'53 Hudson Hornet is coming....

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Still more detail questions, if you don't mind. What appears to be a metal water hose exits from the top of the front housing, and runs down the side of the head above the intake, where it terminates between the two carbs for a rubber hose to take it to the firewall.

So the Q is, don't heater cores have a return hose to the block? Where is the one on the Hudson?

ayattheWalterPChryslerMuseum01-vi.jpg

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Here are two pics, first one shows heater hose position on water pump, second one, you can see the plug on the side of the head by the second to last spark plug, hose goes there.

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post-136-0-43554000-1329955208_thumb.jpg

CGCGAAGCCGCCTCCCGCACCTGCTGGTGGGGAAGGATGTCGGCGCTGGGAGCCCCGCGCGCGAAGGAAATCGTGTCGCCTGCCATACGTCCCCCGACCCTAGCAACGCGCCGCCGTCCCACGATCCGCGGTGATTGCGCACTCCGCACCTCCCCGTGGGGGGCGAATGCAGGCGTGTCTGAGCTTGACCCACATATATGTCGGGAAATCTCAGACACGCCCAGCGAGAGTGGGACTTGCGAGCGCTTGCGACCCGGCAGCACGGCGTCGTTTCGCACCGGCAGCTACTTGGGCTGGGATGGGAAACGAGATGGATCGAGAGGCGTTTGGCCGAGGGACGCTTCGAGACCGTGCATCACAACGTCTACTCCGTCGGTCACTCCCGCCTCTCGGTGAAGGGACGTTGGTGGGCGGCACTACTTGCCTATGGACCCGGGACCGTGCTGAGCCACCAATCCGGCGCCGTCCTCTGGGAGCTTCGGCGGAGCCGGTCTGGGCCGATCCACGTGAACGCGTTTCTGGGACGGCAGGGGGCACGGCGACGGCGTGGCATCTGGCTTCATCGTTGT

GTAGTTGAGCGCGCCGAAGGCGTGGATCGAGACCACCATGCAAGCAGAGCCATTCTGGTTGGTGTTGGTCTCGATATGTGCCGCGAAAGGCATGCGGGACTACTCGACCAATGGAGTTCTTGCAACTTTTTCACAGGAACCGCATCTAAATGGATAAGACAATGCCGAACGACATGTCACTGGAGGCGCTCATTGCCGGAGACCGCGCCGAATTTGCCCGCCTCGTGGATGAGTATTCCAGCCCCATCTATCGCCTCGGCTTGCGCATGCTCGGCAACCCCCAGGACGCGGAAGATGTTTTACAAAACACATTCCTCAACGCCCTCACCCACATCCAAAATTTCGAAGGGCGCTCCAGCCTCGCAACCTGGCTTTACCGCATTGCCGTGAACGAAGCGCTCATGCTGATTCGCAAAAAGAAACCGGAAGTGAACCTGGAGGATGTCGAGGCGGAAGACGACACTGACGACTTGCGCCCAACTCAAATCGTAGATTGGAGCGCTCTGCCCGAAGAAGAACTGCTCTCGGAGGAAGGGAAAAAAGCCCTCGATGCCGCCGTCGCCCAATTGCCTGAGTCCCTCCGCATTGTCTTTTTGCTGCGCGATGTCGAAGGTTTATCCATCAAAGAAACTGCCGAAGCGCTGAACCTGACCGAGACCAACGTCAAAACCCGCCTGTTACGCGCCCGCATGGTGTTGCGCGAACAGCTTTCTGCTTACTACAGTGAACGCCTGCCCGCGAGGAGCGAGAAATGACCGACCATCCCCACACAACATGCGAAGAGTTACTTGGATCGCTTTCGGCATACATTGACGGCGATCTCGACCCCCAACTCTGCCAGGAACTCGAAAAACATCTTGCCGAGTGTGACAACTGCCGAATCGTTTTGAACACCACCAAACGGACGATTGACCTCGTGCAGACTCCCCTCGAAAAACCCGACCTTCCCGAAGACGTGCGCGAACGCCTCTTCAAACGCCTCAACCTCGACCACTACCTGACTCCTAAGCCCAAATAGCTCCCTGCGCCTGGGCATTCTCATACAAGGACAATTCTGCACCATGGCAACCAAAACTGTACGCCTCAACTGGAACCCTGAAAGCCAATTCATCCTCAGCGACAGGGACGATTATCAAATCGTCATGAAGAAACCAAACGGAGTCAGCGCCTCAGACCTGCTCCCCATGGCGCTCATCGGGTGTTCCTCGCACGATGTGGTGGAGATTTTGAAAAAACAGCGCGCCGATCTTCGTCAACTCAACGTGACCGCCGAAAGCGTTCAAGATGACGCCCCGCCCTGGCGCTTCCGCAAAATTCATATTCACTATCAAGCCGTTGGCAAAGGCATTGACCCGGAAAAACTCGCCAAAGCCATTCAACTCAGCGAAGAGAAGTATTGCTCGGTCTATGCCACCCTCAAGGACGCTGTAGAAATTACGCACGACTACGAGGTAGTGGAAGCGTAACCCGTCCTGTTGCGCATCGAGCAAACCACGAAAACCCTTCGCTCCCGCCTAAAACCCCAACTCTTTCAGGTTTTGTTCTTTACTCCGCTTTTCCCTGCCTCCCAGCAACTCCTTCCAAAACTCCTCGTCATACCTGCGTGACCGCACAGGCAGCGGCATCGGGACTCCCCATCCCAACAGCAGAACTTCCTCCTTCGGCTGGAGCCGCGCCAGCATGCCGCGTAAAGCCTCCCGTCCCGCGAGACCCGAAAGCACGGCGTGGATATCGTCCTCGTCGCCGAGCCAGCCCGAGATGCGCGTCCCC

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To be truthful,the best 'reference' pic I have seen of the heater hose assembly is in Bill and Len's article. It's difficult to get a nice, uncluttered look at it in most online photos I've dug up. Next time I'm in the vicinity of a 1:1 step-down Hudson, I'll be sure to snap a few photos.

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Thanks for the heads up Chuck. I just started on my first Hudson and have three more on the shelf. Now I can't wait for the second run. I already made the mod to the skirts and it centered the axle perfect. Thanks again.

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Here's a revised and updated version...

BUILDING IMPRESSIONS:

Test fit as you go- quite a few of the locator holes will need to be opened up in order to receive the pins on the parts they are meant to locate. “Positive fit” is the name of the game with this kit… the assembled engine/transmission locks into the chassis very securely- two holes in the oil pan slot onto pins molded to the front crossmember and tie rod, and a rectangular tab on the bellhousing fits into a similarly-shaped slot on the trans crossmember. There are also two flat pads on the front of the engine which sit on corresponding pads on the frame, replicating the 1:1 engine mounts.